“My day starts very early, and it is always fully packed. I wake up at 4 am and by 5 am I start work, which involves patrolling the conservancy to ensure the security of wildlife from poachers. I would like to thank AWF because the support they are giving us goes a long way in helping us execute our duties as rangers,” he adds.

Like his colleagues across the world, he acknowledges that his job is a risky, unpredictable one.

“The biggest challenge facing us in our work is security threats from poachers, who are often heavily armed, and are difficult to subdue. We run the risk of losing our lives,” says Machipisa.

This has however only strengthened his resolve to create a safer environment for wildlife and people in a bid to secure a better future for Africa’s biodiversity.

“Working in conservation has been fulfilling for me. I would urge young people to consider this line of work because our natural resources will dictate our future. It is important that we look after them,” he insists.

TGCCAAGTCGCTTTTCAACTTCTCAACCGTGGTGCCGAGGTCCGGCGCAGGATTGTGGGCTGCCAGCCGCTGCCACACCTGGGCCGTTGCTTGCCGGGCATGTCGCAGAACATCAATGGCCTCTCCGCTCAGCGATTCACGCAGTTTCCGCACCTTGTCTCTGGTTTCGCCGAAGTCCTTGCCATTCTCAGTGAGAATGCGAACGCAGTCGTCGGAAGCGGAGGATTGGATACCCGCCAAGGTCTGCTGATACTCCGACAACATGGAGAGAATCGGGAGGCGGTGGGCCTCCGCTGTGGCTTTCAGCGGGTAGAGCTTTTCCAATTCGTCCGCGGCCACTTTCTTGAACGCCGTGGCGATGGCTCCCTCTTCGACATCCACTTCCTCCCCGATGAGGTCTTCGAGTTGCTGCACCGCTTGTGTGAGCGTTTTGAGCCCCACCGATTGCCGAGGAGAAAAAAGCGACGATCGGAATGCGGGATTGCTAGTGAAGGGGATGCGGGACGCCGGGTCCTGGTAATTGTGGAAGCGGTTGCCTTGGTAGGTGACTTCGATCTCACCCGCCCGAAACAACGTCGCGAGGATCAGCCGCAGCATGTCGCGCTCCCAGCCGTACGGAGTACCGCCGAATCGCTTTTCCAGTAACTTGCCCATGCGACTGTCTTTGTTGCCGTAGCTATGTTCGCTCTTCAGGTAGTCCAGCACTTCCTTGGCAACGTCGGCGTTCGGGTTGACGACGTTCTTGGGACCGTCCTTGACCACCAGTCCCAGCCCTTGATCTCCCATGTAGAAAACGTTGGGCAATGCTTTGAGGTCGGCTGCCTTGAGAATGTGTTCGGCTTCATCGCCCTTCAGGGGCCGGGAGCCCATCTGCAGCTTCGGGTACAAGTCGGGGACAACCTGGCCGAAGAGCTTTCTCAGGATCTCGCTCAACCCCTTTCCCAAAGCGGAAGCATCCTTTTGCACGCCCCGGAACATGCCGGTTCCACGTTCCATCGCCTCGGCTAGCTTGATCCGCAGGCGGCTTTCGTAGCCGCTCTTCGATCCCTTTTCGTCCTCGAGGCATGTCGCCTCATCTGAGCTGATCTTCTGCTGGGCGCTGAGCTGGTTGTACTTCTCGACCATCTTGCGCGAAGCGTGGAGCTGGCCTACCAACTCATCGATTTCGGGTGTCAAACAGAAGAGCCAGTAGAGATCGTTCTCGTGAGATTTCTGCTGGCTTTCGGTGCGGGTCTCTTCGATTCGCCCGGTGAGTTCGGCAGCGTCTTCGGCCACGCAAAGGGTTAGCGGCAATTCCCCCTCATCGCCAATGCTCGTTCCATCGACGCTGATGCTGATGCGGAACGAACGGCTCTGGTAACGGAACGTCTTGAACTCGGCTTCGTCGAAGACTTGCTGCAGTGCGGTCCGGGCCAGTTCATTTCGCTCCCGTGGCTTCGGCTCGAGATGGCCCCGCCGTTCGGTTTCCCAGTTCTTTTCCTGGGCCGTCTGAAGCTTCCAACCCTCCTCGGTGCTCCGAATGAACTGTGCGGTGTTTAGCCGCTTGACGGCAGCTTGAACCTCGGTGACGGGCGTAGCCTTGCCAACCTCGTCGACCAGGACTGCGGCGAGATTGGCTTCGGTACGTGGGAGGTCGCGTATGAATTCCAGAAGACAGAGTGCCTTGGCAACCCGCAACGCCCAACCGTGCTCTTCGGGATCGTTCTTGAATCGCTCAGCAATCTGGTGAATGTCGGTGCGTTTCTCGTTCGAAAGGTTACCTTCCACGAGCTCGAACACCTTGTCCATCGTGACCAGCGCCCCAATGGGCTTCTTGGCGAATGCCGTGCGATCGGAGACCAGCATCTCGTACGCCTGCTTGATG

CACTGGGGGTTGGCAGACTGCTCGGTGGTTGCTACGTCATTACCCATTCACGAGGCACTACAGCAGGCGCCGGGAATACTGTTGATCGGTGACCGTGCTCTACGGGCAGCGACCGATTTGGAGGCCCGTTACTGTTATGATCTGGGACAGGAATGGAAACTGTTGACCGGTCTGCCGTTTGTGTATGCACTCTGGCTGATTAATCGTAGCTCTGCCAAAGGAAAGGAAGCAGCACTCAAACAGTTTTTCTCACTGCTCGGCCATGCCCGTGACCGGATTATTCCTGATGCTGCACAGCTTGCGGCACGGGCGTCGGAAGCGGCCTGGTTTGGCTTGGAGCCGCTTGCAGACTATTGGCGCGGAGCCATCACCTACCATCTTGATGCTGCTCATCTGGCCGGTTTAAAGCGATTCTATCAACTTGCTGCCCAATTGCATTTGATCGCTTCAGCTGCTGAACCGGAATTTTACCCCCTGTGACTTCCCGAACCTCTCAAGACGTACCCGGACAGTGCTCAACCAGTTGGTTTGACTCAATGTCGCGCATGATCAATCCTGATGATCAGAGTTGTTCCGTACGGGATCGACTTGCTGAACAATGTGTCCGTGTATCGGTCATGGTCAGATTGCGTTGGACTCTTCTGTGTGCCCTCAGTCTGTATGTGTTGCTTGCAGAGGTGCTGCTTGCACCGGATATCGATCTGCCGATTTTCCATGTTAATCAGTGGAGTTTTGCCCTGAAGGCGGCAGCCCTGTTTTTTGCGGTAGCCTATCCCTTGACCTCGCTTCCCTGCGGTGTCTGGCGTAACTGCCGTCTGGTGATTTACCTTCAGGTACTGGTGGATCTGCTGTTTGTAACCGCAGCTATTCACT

Photo of ranger Luckmore Machipisa and Olivia Mufute in Save Valley Conservancy in Zimbabwe

AWF Zimbabwe Country Director Olivia Mufute congratulates Save Valley Conservancy ranger Luckmore Machipisa on winning the Wildlife Ranger Challenge in 2020

AWF Zimbabwe Country Director Olivia Mufute highlights the need for further support to rangers in Save Valley Conservancy and beyond.

“Congratulations to Luckmore Machipisa! In addition to the prize money, he will also participate in various training programmes organized by AWF for Save Valley Conservancy rangers. AWF hopes that this will motivate other wildlife scouts from local communities to strengthen their capacity and effectiveness during anti-poaching patrols in [the conservancy],” she notes.

The 2021 edition of the Wildlife Ranger Challenge will be held on September 18 at the Save Valley Conservancy. AWF will once again sponsor the top prize of the 21-kilometer category and provide commemorative T-shirts, caps, and water bottles to the contestants. The race seeks to honor the rangers and wildlife scouts killed or injured in the line of duty and to celebrate their immense contribution to the fight against the illegal wildlife trade and poaching. The competition will also help raise funds to support rangers in their work, particularly the provision of essential supplies such as camping equipment, further tactical training, and support to the families of the deceased and maimed.